All these format changes will have little effect if the news media continue to lose credibility. It takes courage to dig into a tough story, but the results usually are higher readership, if the story proves to be factual. The public's judgment of balance comes not only from the subject matter but the content of media questions and how they are asked.

Much stress is being placed today on the lack of civility, the lack of compromise in today's government, and that is a critical problem. An effective democracy also needs a credible media, and that requires reporters and editors whose dedication is to getting the news right.

Credibility never has been more important.

Herbert G. Klein is a national fellow at AEI.
http://www.realclearpolitics.com/articles/2007/02/the_news_medias_credibility_pr.html
0 Replies
 
Cycloptichorn
 
  1  
Reply Fri 9 Feb, 2007 06:00 pm
What a bunch of bullsh*t. When we want lessons in media credibility, let's go ask the American Enterprise Institute?

No thanks.

The real problem with the media in America is that there aren't enough interviews like the ones Blitzer gave; there aren't enough probing questions and investigations into whether people are actually telling the truth; there aren't people who are willing to ask tough questions to someone's face.

Our media are nothing more than lapdogs these days, slobbering up ratings and ad revnue.

Your writer has the problem exactly backwards. Which is unsurprising.

Cycloptichorn
0 Replies
 
fbaezer
 
  1  
Reply Fri 9 Feb, 2007 06:09 pm
I'll write about my press, taking into account that some of the problems are local, others are imported and most are common worldwide.

Unlike most of A2Kers, I write from inside. I have, adding it up, worked in the media for almost two decades, and near the media for more than 30 years, and that's more than my total adult life.

Many years ago, the problem was the government. When I was a kid, all the newspapers had the same news. Tough censorship. We made underground newspapers, sold them on the streets and ran when we saw a cop.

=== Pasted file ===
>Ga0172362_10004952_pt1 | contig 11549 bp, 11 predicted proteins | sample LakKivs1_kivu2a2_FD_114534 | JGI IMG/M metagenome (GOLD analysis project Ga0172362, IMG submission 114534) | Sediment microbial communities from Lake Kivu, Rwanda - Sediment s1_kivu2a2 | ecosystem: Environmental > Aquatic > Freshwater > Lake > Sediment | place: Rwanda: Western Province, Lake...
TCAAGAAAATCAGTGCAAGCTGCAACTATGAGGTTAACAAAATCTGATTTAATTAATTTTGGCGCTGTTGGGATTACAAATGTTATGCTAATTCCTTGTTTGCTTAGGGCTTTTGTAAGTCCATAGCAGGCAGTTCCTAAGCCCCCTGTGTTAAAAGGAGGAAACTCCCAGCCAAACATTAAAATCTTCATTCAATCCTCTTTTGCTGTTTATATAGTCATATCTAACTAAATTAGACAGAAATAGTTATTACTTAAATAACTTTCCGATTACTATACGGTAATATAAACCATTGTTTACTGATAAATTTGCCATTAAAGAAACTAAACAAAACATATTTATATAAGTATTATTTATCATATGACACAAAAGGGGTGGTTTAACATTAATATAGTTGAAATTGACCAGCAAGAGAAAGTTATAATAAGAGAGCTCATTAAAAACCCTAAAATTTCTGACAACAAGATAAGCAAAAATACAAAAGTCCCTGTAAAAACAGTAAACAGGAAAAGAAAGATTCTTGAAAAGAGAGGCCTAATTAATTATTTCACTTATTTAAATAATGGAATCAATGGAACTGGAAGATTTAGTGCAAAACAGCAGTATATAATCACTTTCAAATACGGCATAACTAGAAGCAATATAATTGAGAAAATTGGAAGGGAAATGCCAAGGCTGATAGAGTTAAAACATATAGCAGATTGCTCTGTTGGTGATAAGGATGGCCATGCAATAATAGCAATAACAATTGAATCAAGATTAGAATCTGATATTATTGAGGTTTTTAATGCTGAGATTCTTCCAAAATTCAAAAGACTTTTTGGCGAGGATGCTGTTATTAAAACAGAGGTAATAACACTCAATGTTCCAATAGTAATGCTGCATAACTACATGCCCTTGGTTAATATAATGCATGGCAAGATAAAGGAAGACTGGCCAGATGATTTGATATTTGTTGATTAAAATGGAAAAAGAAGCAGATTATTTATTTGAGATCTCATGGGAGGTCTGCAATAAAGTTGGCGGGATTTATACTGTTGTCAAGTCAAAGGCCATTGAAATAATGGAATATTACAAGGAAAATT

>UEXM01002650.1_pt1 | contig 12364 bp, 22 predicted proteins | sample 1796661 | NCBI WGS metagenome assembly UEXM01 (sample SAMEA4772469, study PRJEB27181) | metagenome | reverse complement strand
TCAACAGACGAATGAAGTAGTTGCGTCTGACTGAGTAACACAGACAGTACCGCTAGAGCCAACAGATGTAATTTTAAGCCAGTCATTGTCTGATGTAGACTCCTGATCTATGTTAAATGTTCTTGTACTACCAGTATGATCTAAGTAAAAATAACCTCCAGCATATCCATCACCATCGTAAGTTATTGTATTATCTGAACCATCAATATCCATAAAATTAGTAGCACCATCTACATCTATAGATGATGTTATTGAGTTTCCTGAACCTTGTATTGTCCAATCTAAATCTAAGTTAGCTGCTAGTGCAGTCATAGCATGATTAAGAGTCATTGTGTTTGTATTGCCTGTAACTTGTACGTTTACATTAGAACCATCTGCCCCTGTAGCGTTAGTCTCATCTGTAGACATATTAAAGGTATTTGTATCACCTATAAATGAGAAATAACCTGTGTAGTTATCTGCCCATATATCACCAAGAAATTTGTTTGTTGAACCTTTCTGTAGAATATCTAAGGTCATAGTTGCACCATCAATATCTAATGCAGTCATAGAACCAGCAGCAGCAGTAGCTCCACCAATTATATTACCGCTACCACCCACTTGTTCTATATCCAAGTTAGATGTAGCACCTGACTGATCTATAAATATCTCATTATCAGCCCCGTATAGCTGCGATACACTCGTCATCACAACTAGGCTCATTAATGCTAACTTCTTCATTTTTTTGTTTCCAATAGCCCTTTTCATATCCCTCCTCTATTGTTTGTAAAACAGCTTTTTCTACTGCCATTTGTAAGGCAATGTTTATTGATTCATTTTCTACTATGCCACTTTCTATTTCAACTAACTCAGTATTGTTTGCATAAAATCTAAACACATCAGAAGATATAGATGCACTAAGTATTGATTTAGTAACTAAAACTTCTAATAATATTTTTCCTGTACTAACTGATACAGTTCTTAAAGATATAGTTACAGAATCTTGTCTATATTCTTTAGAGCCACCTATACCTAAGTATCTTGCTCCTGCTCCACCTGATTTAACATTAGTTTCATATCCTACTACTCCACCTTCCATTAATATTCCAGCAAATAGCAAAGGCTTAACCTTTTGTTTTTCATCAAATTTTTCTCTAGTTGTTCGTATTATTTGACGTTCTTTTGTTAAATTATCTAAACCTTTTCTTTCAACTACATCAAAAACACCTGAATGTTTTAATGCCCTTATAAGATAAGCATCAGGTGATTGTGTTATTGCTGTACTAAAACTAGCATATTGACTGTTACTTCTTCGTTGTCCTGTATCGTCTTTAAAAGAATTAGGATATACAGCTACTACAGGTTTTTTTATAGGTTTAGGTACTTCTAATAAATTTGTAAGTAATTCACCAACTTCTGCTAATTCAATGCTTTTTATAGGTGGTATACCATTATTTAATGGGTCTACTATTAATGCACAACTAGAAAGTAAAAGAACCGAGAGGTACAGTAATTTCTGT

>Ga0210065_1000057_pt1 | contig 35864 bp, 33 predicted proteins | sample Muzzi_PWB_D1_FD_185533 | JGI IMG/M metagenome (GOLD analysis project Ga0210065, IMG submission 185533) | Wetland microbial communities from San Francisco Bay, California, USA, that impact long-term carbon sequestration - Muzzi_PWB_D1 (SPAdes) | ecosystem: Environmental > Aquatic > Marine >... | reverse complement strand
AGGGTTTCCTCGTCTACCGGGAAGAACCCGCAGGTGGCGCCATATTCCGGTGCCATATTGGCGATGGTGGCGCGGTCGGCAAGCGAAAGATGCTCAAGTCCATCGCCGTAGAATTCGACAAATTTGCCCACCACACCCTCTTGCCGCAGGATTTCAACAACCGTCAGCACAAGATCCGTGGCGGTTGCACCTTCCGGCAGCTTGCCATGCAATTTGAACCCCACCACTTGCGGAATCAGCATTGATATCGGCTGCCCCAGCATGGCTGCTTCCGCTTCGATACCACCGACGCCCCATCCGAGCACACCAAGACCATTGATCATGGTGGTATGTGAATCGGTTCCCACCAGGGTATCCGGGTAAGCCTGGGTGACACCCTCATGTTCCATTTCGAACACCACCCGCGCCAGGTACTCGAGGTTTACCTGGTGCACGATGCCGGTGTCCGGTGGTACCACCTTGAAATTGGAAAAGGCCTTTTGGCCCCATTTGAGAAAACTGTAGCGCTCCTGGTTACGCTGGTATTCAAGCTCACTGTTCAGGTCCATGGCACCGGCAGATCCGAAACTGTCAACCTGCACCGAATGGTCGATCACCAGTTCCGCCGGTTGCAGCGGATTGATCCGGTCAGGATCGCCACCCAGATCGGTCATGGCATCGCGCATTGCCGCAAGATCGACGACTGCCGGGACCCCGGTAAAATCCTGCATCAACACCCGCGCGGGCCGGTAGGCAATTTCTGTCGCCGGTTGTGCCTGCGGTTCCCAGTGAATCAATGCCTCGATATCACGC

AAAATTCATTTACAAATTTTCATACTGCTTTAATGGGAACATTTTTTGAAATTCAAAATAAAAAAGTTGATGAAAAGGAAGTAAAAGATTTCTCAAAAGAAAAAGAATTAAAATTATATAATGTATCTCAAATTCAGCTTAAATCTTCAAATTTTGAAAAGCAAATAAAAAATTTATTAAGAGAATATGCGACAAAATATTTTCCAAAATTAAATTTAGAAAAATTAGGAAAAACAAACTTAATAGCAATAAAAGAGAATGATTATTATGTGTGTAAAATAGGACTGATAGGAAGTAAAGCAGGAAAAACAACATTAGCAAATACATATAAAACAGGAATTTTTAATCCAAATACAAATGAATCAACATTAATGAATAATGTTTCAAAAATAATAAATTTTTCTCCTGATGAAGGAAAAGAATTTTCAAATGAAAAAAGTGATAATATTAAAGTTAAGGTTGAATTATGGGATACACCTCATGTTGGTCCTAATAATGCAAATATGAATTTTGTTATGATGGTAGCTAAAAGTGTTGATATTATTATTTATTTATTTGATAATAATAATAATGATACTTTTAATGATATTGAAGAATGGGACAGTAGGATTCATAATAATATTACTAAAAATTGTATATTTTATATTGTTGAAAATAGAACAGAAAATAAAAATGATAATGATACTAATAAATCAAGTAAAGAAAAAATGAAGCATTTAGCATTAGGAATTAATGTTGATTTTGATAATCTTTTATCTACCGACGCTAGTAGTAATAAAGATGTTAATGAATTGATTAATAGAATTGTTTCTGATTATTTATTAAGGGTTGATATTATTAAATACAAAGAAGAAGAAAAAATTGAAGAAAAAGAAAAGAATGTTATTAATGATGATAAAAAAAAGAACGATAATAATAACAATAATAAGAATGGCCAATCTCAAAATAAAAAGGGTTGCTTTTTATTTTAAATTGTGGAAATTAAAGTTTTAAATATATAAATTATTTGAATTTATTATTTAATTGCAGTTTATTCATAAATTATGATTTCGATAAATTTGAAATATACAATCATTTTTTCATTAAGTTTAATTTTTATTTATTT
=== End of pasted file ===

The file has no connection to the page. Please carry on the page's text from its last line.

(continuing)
This was lessened in the seventies, and some ideological differences started to appear in the press, but there were several taboo issues. The Armed Forces, the President, the Virgin of Guadalupe being the most famous. The ruling party (PRI) had different groups, and they usually hurt each other using the press: political columnists attacking, with good information, the rivals of the group that was paying them. When Mexico's most important newspaper, Excelsior, became critical of the government, it organized a coup against the director and several key journalists, in 1976. Paradoxically, it was the real start of Mexican free press.

The expelled journalists founded a very critical magazine, Proceso, and a splint group, a daily: unomásuno. In the 80s, the government manouvered to make unomásuno a bland paper... the critical journalists founded La Jornada. Since then, the critical press developed swiftly, to the point that, in the nineties, the government newspaper was directed by some founders of La Jornada.

As democracy grew, electronic media became more critical too. TV was the last to let the leash go.

In the early XXI Century, the table had been turned. A mega-free press, driven mostly by ratings (hence, looking more to the spectacular than to the informative or analytical), which tends to be dominated more and more by tycoons whose main business is not always the media. And, instead of a TV that served "as soldiers to the President" (according to the words of the late owner of the main network) to a TV that has all politicians taken by the balls, and responding to their interest.